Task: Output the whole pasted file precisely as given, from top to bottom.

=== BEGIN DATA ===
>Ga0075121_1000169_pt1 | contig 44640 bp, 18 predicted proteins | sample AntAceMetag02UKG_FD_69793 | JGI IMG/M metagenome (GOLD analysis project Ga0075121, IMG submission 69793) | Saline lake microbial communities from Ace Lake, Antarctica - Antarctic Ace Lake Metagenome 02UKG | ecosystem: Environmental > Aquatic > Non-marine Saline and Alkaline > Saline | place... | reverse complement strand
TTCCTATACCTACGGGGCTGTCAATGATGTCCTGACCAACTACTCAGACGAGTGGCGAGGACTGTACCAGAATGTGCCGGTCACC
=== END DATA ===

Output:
>Ga0075121_1000169_pt1 | contig 44640 bp, 18 predicted proteins | sample AntAceMetag02UKG_FD_69793 | JGI IMG/M metagenome (GOLD analysis project Ga0075121, IMG submission 69793) | Saline lake microbial communities from Ace Lake, Antarctica - Antarctic Ace Lake Metagenome 02UKG | ecosystem: Environmental > Aquatic > Non-marine Saline and Alkaline > Saline | place... | reverse complement strand
TTCCTATACCTACGGGGCTGTCAATGATGTCCTGACCAACTACTCAGACGAGTGGCGAGGACTGTACCAGAATGTGCCGGTCACC